This Spotlight focuses on Philip McBride, a musical theatre actor whom I have seen in many productions all over town. His skillful comic timing and brilliant smile light up the stage and his respect for others earn him accolades from everyone with whom he creates theatre magic.
Shari Barrett (SB): What would you like readers to know about your theatrical background?
Philip McBride (Phil): What a journey it has been to this point! I started performing in local theatre in my hometown of Beaumont, TX, when I was ten and became obsessed with it. Eventually, I went to college for Opera—I thought the classical training techniques were the smarter choice at the time)—and put musical theater on the side for a bit until a friend of mine suggested auditioning for a school in New York our sophomore year.
Flash forward a couple of months and we’re living the dream, going to school in New York, and I end up landing a job working on the production side of some high-profile Broadway productions. That job ultimately led to joining the national tour of one of the biggest shows, still on the production side, and I toured with them for four years before moving back to New York and beginning work in our main offices overseeing countless Broadway shows, national tours, music artists, etc. during which I was surrounded by the best of the best in entertainment.
In the summer of 2016, the company offered me the chance to move to Los Angeles and I leapt at the opportunity. Upon arrival, I started doing anything I could to seek out a theatre community, as I had spent the past thirteen years working in, but had not been actively pursuing performing. I saw a couple shows around town, and eventually realized that the passion for theatre was still inside me. Flash forward to 2020 and I’ve managed to amass almost 50 shows under my LA theatre belt.
(SB): What production(s) were you involved with when word went out you needed to immediately postpone/cancel the show?
(Phil): I was music directing and playing Horton the Elephant in The Fable Theatre’s inaugural production of Seussical. We were set to open March 27th, 2020, and we had been following the news about the spread of the virus. And once we got the news of New York theaters shutting down, we knew it was most likely only a matter of time until the same security measures were taken across the country. Our entire production team had a day of chatting about it and, ultimately, had to make the decision to halt production and notify our entire Company. It was a very sad day after all the work that was put into the show. And I also had a couple other performance opportunities that have since been postponed for the time being.
(SB): Are plans in place to present that production at a future date, or is the cancellation permanent?
(Phil): Like everything currently, we’re in a state of hold until we know more about the current state of affairs. The entire production team would love to present Seussical the show when it’s safe to do so but obviously additional factors then come into play including venue availability, company member availability, production rights, etc.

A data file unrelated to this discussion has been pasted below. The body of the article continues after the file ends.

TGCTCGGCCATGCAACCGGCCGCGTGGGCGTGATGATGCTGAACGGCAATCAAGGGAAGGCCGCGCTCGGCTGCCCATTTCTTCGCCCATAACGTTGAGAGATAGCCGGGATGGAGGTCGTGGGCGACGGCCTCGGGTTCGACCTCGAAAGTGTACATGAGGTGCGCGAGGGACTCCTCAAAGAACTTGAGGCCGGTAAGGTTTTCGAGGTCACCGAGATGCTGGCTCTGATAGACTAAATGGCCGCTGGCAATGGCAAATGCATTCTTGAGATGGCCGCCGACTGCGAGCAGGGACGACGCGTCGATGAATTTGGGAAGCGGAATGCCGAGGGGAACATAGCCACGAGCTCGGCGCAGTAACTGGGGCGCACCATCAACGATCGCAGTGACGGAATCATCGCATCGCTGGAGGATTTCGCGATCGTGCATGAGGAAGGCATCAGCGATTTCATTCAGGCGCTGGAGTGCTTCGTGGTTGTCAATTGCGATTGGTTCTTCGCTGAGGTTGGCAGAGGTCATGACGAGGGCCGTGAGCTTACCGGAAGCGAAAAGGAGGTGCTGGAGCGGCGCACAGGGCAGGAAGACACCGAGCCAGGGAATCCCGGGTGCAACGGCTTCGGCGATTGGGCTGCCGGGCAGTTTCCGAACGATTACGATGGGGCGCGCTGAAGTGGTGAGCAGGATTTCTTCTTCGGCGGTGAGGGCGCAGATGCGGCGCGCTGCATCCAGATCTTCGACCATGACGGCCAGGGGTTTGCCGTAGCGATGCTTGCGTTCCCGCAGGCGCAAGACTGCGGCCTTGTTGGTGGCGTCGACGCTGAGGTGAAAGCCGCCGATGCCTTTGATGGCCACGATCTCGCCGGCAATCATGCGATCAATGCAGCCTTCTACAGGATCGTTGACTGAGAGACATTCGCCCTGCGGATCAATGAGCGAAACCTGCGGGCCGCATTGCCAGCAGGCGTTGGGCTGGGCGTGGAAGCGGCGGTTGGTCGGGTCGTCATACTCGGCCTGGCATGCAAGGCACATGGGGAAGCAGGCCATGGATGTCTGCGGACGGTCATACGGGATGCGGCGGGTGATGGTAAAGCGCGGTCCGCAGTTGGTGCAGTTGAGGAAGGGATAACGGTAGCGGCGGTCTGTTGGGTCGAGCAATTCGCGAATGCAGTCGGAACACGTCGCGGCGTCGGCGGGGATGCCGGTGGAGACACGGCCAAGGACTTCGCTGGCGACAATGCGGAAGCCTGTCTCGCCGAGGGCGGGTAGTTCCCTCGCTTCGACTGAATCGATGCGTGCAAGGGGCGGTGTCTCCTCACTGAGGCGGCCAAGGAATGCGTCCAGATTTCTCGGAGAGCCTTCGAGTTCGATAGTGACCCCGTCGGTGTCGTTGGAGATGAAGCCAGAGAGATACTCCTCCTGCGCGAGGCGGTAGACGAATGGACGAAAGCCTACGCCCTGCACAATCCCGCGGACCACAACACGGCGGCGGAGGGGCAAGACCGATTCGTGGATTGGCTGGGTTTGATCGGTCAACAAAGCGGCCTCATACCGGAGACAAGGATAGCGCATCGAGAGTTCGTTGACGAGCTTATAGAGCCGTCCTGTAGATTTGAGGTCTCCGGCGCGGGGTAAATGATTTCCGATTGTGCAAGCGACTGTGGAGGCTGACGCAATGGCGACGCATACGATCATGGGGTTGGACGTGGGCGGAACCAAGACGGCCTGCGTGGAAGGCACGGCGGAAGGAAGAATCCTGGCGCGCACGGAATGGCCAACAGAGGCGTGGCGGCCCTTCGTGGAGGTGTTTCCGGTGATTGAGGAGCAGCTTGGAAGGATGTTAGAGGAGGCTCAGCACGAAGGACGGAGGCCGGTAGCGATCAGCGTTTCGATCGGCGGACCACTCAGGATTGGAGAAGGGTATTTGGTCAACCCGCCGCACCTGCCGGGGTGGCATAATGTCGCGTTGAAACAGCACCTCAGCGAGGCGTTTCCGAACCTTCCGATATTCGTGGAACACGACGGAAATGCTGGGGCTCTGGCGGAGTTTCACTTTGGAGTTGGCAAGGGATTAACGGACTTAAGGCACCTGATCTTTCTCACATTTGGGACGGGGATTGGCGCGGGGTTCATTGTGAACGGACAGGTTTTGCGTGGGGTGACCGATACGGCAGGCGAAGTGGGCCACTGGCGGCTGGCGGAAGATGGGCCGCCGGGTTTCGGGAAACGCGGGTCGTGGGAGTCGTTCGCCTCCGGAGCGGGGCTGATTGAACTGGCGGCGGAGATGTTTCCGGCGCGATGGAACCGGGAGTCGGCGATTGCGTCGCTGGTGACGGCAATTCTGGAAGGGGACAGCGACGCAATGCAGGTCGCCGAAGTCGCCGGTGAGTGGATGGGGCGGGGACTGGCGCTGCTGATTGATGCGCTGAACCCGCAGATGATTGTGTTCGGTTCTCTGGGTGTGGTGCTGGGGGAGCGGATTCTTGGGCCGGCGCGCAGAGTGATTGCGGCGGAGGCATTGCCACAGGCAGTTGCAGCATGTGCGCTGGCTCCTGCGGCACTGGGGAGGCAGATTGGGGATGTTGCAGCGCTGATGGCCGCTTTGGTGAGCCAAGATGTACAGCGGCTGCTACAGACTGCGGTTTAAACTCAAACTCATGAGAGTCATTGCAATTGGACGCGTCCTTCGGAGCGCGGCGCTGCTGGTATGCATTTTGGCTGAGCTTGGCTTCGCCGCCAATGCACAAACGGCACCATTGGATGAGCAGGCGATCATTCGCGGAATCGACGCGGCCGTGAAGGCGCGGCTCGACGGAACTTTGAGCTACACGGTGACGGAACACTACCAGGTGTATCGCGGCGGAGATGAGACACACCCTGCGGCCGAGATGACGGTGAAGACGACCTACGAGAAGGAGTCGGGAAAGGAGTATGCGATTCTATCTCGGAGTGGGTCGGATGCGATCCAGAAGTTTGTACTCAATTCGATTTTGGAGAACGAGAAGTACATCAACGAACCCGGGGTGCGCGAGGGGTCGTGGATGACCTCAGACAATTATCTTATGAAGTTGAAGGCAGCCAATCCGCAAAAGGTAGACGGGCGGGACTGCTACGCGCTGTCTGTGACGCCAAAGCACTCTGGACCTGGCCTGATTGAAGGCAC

(SB): I hear the same thing from others in that theatrical productions are always tied to windows of availability, and with no set date to resume production, it is difficult to know not only when but “if” a show ready to be presented at the time of the shutdown can be presented in the future.
(Phil): Yes, we are all in the same boat, not knowing where we should be paddling. And I’m such a neurotic planner, I had a couple irons in the fire for future projects. Most of them, like Seussical, are hopefully only on hold but only time will tell.
(SB): How are you keeping the Arts alive while at home by using social media or other online sites?
(Phil): For me, I’m having such a blast watching so many people I know and across the country posting videos of themselves performing. It’s such a joy to see people still turning to musical theatre to keep them calm and helping to entertain others. Additionally, some of my future projects were dependent on me completing work so I’ve been able to focus on arranging musical mash-ups, orchestrating, curating material, etc. While this has been highly inconvenient to so many people across the country, I’m choosing to think of it as a reset for myself and just trying to find the positive in every day.
(SB): What thoughts would you like to share with the rest of the L.A. Theatre community while we are all leaving the ghost light on and promising to return back to the stage soon?
(Phil): People will always need the joy and escape that live theatre brings. As humans, we always want to do what we can to help and as performers, sadly, our “help” is not something we can provide at this time. At least, not in the way we’re used to. While the ghost lights are burning bright in the theaters across our area—helping to guide and protect the spirits looking over out stages—it’s not lost on me that those same ghost lights will be guiding us all back to the theatre soon.
And one more thing I’d like to share with my fellow actors and artists—when I was preparing to move to Los Angeles, I had so many people in New York telling me how much I would not enjoy Los Angeles as there was no theatre scene. How wrong they were! The Los Angeles theatre scene has embraced me and introduced me to so many ridiculously talented and wonderful people and I personally cannot wait to be able to get back into those comfy theatre seats, hear the orchestra tune up, and see my friends light up those stages once again doing what they were born to do. It will be an absolutely amazing day when we all get to say “Thank you, places” and be ready for our cue to get back onstage.
This article first appeared on Broadway World.